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Marek Pędziwiatr, Elisabeth Hagen, Christoph Teufel; Causal influence of object representations on eye movements. Journal of Vision 2018;18(10):235. doi: https://doi.org/10.1167/18.10.235.
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Possible factors guiding eye-movements during the spontaneous exploration of natural scenes are currently a matter of a heated debate. Two main candidates have been put forward: low-level image features constituting bottom-up saliency and high-level object representations acting in a top-down manner. Saliency models are successful in predicting human eye-movements, a finding that has been argued to indicate oculomotor guidance by low-level features. Alternatively, these findings might result from the fact that low-level features and object locations are confounded in natural scenes. Another difficulty in resolving this debate is that the contributions of both factors might change over time: bottom-up guidance might prevail initially, with top-down factors taking over later. The current study contributes to this debate with a novel approach. We used ambiguous, two-tone images as stimuli. These are derived from photographs of natural scenes, the templates. On first viewing, two-tone images appear to consist of meaningless patches. Once an observer has acquired prior object-knowledge relevant to image content by viewing the templates, however, the visual system binds a two-tone image into a coherent percept of a scene. In Experiment 1, we collected eye-gaze data while observers free-viewed template photographs (Template condition) and when they saw two-tone images before (Unresolved) and after (Resolved) providing prior object-knowledge. In Experiment 2 we recorded first fixations after two experimentally controlled saccade-planning times in the same three conditions. Despite the fact that low-level features of two-tone images are identical in the Unresolved and Resolved conditions, observers' eye-gaze patterns in both experiments are more similar between Template and Resolved conditions than between Template and Unresolved conditions. The results shows that with task and stimulus properties kept constant, object representations override the influence of low-level features on oculomotor control already very early on. Therefore, acquiring object representations significantly alters where observers look when viewing natural scenes.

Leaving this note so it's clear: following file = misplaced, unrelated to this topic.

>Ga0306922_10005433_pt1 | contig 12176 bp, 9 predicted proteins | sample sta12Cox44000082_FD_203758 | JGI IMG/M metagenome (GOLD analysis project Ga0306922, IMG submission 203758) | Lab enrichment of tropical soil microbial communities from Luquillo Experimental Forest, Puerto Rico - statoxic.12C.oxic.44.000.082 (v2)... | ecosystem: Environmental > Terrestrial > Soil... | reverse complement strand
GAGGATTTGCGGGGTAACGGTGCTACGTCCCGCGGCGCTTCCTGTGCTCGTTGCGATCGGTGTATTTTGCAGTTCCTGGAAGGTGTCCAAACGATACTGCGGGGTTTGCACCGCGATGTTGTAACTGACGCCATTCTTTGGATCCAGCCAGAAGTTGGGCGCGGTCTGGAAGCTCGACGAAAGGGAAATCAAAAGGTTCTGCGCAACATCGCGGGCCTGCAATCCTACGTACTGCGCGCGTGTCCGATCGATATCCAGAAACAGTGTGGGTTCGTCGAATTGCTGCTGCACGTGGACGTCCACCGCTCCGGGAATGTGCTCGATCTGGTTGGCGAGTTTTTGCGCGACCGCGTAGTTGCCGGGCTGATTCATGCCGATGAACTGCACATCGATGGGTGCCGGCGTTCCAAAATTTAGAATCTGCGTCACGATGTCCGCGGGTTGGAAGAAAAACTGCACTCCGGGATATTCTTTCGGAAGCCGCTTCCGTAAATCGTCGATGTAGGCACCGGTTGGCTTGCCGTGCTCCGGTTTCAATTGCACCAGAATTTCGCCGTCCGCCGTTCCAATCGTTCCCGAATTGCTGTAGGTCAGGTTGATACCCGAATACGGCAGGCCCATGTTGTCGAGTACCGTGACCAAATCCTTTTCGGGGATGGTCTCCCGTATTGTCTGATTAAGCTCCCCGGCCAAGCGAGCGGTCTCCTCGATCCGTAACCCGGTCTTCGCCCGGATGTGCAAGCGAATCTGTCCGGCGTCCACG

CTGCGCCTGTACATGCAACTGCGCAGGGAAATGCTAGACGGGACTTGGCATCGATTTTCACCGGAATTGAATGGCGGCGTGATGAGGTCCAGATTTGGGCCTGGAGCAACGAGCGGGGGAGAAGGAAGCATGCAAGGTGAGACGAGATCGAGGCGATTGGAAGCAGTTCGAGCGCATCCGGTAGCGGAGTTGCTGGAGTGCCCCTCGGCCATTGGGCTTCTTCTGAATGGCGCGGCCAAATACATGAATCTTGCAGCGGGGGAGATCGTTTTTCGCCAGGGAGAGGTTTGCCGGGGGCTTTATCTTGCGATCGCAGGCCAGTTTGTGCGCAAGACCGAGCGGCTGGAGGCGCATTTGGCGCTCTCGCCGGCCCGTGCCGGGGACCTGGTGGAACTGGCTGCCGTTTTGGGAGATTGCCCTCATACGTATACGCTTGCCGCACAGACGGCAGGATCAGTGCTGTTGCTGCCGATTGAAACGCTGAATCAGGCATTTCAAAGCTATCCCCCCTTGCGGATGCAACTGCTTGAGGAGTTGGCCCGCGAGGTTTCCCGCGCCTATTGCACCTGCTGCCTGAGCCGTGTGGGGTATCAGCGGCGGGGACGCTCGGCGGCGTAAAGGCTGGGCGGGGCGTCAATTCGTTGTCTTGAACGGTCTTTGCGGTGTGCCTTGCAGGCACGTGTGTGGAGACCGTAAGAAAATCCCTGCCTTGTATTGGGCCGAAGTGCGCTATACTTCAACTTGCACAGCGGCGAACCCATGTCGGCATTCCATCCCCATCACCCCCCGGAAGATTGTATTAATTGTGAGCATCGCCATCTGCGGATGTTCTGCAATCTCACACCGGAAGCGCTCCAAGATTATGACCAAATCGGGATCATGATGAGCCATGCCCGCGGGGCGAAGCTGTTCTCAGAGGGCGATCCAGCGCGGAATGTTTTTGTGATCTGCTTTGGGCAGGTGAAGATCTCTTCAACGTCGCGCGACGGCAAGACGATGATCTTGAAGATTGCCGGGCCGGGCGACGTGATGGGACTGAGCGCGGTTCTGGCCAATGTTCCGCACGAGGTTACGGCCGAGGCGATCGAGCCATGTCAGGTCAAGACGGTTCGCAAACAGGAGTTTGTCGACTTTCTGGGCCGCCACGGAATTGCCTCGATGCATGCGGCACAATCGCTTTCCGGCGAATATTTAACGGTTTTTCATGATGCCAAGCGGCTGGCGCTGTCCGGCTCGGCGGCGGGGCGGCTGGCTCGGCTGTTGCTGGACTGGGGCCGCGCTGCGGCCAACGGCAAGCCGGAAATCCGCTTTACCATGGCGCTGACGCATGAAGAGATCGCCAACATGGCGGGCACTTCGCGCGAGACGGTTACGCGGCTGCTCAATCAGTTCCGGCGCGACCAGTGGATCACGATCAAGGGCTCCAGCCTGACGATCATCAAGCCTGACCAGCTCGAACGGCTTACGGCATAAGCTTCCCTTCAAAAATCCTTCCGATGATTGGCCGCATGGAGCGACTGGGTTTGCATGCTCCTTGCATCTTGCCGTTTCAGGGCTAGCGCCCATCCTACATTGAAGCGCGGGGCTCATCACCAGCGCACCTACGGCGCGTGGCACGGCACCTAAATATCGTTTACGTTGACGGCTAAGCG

Meeting abstract presented at VSS 2018
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